Sturdy concrete government buildings like the National Assembly evoke the pyramidal design of a Maya temple, perched on an artificial mound where breezes could cool the structure. They were designed to be both hurricane proof and economical, at the time avoiding the need for air conditioning.

At the same time, the authorities tried to lure public employees to Belmopan by offering them homes, essentially in the form of concrete shells, on streets where people from different economic backgrounds were intended to live.

“Belmopan is a social experiment,” said John Milton Arana, 51, a Belizean architect whose family moved here in 1975. Noting the footpaths still connecting residential areas to Belmopan’s concrete-laden core, he added, “The pedestrian was the priority of this vision.”

Still, Mr. Arana said the notably slow-paced city can also be disorienting with its traffic circles, ring road and dearth of teeming commercial areas. “People visit and ask me, ‘Where’s downtown?’” Mr. Arana said. “I tell them, ‘You just passed it.’”

Not everyone is sold on Belmopan. Tourists tend to neglect the city, preferring the snorkeling near remote islands or stunning Maya archaeological sites. When Belmopan was inaugurated in 1970, it was forecast to grow quickly to a population of 30,000 — a figure it has still not reached more than five decades later.

Some attribute that slow growth to perennial budgetary restrictions giving Belmopan a perpetually unfinished look. The fortresslike structures where many civil servants toil are showing their age, adorned with noisy air-conditioning units; airy new buildings like the Ministry of Foreign Affairs, a gift from Taiwan’s government replete with hanging gardens, show how the authorities have moved on from Belmopan’s spartan origins.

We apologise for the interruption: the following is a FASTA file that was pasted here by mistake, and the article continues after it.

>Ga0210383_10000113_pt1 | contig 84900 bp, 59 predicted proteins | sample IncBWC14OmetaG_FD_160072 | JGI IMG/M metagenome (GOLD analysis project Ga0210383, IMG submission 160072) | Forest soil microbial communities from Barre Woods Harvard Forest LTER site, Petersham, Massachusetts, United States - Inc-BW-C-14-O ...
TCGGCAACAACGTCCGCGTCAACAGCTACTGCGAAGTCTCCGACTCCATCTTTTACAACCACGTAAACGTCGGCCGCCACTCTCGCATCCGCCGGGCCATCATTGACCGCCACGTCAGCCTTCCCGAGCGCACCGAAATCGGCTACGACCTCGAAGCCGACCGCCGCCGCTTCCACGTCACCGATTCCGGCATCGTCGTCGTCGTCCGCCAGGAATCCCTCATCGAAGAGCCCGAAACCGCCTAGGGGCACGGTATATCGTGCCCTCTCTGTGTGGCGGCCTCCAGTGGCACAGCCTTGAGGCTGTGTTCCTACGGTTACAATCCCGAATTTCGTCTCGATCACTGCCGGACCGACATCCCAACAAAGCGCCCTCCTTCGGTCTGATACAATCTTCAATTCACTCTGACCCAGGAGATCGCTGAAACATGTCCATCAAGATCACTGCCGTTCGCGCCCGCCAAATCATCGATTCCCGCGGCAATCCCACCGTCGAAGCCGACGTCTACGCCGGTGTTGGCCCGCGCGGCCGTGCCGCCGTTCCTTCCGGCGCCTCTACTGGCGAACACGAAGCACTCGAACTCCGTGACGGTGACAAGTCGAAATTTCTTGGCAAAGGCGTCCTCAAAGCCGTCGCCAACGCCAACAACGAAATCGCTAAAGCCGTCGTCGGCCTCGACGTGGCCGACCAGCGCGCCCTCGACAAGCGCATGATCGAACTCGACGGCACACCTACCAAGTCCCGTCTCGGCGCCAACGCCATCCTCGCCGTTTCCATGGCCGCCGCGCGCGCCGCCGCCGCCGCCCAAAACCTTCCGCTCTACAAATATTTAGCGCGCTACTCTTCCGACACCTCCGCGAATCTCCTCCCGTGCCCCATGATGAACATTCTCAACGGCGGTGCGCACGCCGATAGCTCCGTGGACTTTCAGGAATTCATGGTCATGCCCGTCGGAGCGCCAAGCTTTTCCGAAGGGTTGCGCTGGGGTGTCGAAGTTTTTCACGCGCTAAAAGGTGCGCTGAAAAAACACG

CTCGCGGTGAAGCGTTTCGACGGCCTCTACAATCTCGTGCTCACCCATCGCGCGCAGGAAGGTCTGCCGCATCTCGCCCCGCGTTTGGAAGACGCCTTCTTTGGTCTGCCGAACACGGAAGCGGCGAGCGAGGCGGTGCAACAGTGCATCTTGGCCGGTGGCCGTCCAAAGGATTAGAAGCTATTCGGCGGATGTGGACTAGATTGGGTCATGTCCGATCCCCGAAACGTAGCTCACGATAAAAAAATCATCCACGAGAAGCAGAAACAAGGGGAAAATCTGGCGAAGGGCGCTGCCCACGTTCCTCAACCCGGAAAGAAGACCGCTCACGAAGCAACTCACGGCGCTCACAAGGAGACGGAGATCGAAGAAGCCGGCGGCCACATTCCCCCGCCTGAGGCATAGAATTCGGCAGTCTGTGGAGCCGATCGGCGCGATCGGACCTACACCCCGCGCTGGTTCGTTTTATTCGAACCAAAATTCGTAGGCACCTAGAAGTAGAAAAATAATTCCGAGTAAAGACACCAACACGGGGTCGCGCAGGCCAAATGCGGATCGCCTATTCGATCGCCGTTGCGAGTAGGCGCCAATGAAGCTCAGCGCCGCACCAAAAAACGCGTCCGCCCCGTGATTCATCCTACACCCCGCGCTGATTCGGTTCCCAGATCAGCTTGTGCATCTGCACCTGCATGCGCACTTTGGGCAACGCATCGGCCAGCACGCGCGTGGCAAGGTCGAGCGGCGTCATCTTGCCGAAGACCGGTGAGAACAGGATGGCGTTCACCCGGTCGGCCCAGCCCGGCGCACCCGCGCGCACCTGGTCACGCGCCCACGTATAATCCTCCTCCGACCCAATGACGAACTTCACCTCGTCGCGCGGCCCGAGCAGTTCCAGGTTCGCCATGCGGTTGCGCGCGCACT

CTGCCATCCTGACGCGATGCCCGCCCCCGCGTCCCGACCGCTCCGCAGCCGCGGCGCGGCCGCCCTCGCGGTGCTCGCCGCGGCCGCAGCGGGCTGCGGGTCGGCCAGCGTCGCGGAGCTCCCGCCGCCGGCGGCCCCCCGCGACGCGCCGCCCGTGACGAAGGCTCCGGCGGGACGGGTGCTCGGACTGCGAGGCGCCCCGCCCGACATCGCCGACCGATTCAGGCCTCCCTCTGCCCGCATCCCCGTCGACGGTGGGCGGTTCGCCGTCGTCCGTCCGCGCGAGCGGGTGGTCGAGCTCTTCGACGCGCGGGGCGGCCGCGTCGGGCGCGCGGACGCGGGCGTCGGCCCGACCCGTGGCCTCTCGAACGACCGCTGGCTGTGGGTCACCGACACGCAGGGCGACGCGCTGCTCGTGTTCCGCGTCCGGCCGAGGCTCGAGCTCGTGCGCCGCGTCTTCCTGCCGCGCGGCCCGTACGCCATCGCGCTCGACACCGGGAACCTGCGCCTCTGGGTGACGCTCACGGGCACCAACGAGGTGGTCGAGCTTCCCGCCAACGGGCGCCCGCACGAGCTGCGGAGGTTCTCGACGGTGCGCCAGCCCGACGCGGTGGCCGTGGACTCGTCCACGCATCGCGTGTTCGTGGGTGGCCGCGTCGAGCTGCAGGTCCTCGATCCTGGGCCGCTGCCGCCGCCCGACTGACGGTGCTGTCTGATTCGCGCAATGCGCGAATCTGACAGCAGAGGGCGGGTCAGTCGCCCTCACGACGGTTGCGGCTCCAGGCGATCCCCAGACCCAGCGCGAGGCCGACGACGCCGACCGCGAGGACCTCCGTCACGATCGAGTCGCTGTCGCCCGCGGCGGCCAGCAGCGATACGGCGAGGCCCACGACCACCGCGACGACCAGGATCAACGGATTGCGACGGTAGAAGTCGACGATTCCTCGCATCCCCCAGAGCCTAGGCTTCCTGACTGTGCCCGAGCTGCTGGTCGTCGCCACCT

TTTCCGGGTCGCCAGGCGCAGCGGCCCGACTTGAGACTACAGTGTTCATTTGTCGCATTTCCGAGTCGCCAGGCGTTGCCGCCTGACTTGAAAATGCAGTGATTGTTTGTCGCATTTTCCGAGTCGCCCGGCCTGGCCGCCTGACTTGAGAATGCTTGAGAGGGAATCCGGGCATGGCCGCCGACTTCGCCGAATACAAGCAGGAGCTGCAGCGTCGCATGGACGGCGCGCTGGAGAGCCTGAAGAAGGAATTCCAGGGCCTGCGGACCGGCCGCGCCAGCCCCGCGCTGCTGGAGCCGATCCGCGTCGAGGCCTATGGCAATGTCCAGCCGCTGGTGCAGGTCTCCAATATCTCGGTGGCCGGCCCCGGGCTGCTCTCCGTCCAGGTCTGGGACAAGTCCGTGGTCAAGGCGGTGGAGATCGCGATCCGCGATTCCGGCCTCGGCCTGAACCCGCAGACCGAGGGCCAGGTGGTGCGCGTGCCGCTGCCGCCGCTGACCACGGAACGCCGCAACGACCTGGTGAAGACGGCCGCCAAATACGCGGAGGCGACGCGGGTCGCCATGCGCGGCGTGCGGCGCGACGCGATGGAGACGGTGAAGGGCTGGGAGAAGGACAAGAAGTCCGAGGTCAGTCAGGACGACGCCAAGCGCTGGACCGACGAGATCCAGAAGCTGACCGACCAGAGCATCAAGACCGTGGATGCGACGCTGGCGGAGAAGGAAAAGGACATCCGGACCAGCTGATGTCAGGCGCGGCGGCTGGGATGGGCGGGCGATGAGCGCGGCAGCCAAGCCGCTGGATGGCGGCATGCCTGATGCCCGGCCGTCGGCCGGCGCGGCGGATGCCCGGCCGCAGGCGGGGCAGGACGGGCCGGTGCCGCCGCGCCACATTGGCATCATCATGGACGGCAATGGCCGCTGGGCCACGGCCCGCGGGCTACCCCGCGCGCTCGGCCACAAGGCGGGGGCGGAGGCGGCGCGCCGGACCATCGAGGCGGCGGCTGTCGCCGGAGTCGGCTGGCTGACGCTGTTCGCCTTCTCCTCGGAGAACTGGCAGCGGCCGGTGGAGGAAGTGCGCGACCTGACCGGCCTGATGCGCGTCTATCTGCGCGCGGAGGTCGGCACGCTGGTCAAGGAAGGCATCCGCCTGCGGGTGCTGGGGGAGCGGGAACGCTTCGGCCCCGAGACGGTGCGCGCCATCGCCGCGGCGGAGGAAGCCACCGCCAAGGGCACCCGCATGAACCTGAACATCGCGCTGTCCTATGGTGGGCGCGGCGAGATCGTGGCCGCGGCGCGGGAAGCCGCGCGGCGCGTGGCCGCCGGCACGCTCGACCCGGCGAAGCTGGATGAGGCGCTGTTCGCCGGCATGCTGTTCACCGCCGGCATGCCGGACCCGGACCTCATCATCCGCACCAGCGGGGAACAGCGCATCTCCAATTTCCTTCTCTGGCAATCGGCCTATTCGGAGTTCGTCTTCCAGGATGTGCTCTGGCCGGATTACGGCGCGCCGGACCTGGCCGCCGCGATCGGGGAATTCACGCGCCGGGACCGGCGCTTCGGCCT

Mr. Arana, the architect, said that departures from Belmopan’s original designs were changing the city for the worse. Ramshackle development outside central areas, he said, particularly where Spanish-speaking migrants from neighboring El Salvador and Guatemala have settled, underscore problems like substandard housing and untreated sewage.

Among diplomats, views on Belmopan are divided. Countries like Panama and Guatemala, along with the self-governing island of Taiwan, maintain their embassies in Belize City, which has more than double Belmopan’s population. Even after Belize gained full independence in 1981, the United States took 25 years to move its embassy to Belmopan.

Michelle Kwan, the United States ambassador to Belize and a decorated Olympic figure skater, said she had grown fond of Belmopan after relocating from Los Angeles. She compared life here to her days training in Lake Arrowhead, a small resort community in California’s San Bernardino Mountains, where she could “really focus on what I had to do.”

“It’s no different here,” Ms. Kwan said. “This is where we focus and where we work.”

Others in Belmopan suggest the city has helped forge a multicultural Belizean identity incorporating Maya peoples and newer Latino immigrants that is distinct from that of Belize City, known more as a bastion of Kriols, people of African and British descent.

“Belmopan made our cultural divides less pronounced,” said Kimberly Stuart, 49, an education lecturer at the University of Belize, whose main campus is in the capital.

Others bemoan certain aspects of life in Belmopan. While garish new homes and flashy new office buildings are altering the capital’s small-town feel, restaurants and bars are still few in number, and tend to close early.

Some in Belmopan say it is downright boring — but they like it that way. Raj Karki, 52, a Nepalese immigrant who moved to Belize to work on a hydroelectric project, liked the relaxed city so much that he decided to stay and open a restaurant offering South Asian food near government buildings.

“You can come to Belmopan from any place in the world,” Mr. Karki said. “In a short time you are welcomed and they say, ‘Help us build the future.’”

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Bruce Killigang